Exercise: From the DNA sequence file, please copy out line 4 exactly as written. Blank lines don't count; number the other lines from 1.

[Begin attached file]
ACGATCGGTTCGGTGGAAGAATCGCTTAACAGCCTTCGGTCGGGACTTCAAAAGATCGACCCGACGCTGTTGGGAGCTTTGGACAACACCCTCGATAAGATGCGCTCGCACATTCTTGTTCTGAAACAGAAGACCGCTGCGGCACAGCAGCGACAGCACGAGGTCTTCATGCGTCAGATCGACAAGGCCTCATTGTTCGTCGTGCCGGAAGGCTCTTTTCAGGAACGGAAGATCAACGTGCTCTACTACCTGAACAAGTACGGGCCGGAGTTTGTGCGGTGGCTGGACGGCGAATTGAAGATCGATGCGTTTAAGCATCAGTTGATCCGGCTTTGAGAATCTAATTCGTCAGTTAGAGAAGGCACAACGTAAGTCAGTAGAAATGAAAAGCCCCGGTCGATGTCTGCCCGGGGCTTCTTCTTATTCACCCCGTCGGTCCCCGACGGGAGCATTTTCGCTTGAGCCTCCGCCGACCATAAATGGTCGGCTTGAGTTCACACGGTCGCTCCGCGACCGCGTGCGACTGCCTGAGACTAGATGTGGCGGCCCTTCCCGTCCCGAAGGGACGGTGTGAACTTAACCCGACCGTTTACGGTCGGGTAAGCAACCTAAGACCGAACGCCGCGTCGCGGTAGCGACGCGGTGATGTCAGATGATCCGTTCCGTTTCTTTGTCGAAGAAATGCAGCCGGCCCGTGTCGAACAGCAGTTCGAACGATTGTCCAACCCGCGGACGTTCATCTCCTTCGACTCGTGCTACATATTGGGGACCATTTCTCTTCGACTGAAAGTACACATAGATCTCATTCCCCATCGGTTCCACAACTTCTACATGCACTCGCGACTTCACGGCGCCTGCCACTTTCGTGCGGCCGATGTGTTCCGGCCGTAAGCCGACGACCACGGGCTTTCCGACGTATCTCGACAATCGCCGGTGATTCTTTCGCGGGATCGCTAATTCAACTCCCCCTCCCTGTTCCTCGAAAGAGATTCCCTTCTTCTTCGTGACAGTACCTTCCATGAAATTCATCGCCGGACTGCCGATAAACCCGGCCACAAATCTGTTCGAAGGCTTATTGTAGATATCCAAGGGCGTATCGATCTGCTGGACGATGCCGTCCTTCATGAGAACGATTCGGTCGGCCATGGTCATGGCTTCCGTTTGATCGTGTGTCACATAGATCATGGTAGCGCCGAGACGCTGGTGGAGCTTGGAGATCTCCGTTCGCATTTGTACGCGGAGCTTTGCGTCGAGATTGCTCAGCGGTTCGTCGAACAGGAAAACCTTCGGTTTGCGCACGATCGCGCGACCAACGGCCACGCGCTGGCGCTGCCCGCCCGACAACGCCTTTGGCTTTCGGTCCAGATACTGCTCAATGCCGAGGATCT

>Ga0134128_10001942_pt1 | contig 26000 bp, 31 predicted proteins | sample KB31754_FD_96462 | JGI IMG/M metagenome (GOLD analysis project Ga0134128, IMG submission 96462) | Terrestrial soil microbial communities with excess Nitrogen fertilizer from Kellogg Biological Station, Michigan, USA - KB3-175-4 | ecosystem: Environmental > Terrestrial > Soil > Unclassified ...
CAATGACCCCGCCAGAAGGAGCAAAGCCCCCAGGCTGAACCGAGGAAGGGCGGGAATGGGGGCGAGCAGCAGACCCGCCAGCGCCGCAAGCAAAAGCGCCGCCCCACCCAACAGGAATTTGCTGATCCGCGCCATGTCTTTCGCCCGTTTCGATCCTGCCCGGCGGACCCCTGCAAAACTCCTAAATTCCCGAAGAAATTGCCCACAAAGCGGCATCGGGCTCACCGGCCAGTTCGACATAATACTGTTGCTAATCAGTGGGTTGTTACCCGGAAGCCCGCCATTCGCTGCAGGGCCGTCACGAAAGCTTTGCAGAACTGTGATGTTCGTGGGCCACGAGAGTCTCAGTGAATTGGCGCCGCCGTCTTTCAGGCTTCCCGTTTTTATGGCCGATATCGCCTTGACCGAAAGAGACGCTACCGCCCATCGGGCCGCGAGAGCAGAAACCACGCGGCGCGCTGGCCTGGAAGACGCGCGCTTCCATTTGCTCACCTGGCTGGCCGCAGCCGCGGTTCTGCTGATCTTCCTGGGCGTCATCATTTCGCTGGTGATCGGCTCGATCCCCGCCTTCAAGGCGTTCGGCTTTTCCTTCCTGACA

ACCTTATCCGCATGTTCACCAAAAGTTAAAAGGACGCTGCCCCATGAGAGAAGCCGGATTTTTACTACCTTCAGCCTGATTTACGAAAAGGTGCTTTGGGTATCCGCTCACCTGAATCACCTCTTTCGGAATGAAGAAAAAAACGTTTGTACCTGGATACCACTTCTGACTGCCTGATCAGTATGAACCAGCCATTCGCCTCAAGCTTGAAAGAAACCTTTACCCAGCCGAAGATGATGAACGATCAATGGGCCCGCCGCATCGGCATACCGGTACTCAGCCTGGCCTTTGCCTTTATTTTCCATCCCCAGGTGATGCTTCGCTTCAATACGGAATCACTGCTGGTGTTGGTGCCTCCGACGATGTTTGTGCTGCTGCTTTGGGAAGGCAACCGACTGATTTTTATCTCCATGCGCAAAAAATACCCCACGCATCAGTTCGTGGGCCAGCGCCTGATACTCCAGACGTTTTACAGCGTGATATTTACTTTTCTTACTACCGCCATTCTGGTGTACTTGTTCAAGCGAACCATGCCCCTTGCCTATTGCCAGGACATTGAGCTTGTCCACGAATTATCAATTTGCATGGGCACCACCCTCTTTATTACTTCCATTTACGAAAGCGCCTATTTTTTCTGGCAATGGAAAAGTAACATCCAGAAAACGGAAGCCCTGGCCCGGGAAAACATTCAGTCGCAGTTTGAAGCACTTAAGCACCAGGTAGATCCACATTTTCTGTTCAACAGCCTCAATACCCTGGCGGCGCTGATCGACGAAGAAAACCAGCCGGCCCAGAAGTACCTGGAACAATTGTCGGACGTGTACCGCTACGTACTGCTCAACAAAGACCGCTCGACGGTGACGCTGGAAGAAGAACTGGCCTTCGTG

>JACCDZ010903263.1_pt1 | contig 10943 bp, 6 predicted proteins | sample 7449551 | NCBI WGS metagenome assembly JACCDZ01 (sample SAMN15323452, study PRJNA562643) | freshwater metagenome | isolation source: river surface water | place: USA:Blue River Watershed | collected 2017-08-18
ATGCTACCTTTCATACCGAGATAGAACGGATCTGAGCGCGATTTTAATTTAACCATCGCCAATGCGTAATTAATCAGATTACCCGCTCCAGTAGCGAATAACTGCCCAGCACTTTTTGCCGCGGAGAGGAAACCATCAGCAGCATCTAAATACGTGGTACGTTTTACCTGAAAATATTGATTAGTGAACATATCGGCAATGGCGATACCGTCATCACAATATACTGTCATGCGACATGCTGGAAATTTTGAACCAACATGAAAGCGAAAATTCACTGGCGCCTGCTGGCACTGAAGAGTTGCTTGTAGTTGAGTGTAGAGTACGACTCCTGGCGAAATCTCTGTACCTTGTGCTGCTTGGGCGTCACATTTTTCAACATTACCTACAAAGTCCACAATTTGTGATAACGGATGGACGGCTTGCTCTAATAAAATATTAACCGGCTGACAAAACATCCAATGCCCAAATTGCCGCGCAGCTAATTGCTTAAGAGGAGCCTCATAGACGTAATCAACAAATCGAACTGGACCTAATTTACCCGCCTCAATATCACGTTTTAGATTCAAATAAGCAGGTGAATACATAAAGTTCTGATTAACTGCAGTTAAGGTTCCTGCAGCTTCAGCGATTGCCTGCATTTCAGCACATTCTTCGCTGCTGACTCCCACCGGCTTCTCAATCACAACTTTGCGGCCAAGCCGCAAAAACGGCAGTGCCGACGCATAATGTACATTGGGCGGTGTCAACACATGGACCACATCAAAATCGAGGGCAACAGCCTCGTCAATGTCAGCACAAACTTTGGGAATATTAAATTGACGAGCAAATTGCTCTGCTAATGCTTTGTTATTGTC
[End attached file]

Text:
ACCTTATCCGCATGTTCACCAAAAGTTAAAAGGACGCTGCCCCATGAGAGAAGCCGGATTTTTACTACCTTCAGCCTGATTTACGAAAAGGTGCTTTGGGTATCCGCTCACCTGAATCACCTCTTTCGGAATGAAGAAAAAAACGTTTGTACCTGGATACCACTTCTGACTGCCTGATCAGTATGAACCAGCCATTCGCCTCAAGCTTGAAAGAAACCTTTACCCAGCCGAAGATGATGAACGATCAATGGGCCCGCCGCATCGGCATACCGGTACTCAGCCTGGCCTTTGCCTTTATTTTCCATCCCCAGGTGATGCTTCGCTTCAATACGGAATCACTGCTGGTGTTGGTGCCTCCGACGATGTTTGTGCTGCTGCTTTGGGAAGGCAACCGACTGATTTTTATCTCCATGCGCAAAAAATACCCCACGCATCAGTTCGTGGGCCAGCGCCTGATACTCCAGACGTTTTACAGCGTGATATTTACTTTTCTTACTACCGCCATTCTGGTGTACTTGTTCAAGCGAACCATGCCCCTTGCCTATTGCCAGGACATTGAGCTTGTCCACGAATTATCAATTTGCATGGGCACCACCCTCTTTATTACTTCCATTTACGAAAGCGCCTATTTTTTCTGGCAATGGAAAAGTAACATCCAGAAAACGGAAGCCCTGGCCCGGGAAAACATTCAGTCGCAGTTTGAAGCACTTAAGCACCAGGTAGATCCACATTTTCTGTTCAACAGCCTCAATACCCTGGCGGCGCTGATCGACGAAGAAAACCAGCCGGCCCAGAAGTACCTGGAACAATTGTCGGACGTGTACCGCTACGTACTGCTCAACAAAGACCGCTCGACGGTGACGCTGGAAGAAGAACTGGCCTTCGTG